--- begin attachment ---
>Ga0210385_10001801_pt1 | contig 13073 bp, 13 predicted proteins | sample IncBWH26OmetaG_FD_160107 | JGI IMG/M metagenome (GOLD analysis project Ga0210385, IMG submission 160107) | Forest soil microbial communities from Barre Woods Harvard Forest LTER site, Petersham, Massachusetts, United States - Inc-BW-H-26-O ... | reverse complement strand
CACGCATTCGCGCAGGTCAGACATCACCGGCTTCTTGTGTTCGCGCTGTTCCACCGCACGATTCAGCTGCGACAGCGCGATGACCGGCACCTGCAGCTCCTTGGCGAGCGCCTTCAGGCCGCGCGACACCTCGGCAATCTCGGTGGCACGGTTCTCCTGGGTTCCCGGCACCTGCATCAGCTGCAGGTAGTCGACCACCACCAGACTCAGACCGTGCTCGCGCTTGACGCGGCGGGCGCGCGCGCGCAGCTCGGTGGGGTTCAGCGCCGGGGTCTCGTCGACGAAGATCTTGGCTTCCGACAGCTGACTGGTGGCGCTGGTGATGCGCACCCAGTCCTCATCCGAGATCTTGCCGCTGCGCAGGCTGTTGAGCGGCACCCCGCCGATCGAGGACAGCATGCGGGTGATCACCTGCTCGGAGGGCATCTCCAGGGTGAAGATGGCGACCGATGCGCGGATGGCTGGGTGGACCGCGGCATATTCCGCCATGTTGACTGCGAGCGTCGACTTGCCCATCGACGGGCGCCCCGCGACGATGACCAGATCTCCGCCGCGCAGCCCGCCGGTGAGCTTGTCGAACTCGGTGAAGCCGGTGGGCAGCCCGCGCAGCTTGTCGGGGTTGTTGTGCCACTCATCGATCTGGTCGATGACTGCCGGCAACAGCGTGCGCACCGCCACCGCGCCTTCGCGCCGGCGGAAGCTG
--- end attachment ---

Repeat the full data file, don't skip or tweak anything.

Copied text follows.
>Ga0210385_10001801_pt1 | contig 13073 bp, 13 predicted proteins | sample IncBWH26OmetaG_FD_160107 | JGI IMG/M metagenome (GOLD analysis project Ga0210385, IMG submission 160107) | Forest soil microbial communities from Barre Woods Harvard Forest LTER site, Petersham, Massachusetts, United States - Inc-BW-H-26-O ... | reverse complement strand
CACGCATTCGCGCAGGTCAGACATCACCGGCTTCTTGTGTTCGCGCTGTTCCACCGCACGATTCAGCTGCGACAGCGCGATGACCGGCACCTGCAGCTCCTTGGCGAGCGCCTTCAGGCCGCGCGACACCTCGGCAATCTCGGTGGCACGGTTCTCCTGGGTTCCCGGCACCTGCATCAGCTGCAGGTAGTCGACCACCACCAGACTCAGACCGTGCTCGCGCTTGACGCGGCGGGCGCGCGCGCGCAGCTCGGTGGGGTTCAGCGCCGGGGTCTCGTCGACGAAGATCTTGGCTTCCGACAGCTGACTGGTGGCGCTGGTGATGCGCACCCAGTCCTCATCCGAGATCTTGCCGCTGCGCAGGCTGTTGAGCGGCACCCCGCCGATCGAGGACAGCATGCGGGTGATCACCTGCTCGGAGGGCATCTCCAGGGTGAAGATGGCGACCGATGCGCGGATGGCTGGGTGGACCGCGGCATATTCCGCCATGTTGACTGCGAGCGTCGACTTGCCCATCGACGGGCGCCCCGCGACGATGACCAGATCTCCGCCGCGCAGCCCGCCGGTGAGCTTGTCGAACTCGGTGAAGCCGGTGGGCAGCCCGCGCAGCTTGTCGGGGTTGTTGTGCCACTCATCGATCTGGTCGATGACTGCCGGCAACAGCGTGCGCACCGCCACCGCGCCTTCGCGCCGGCGGAAGCTG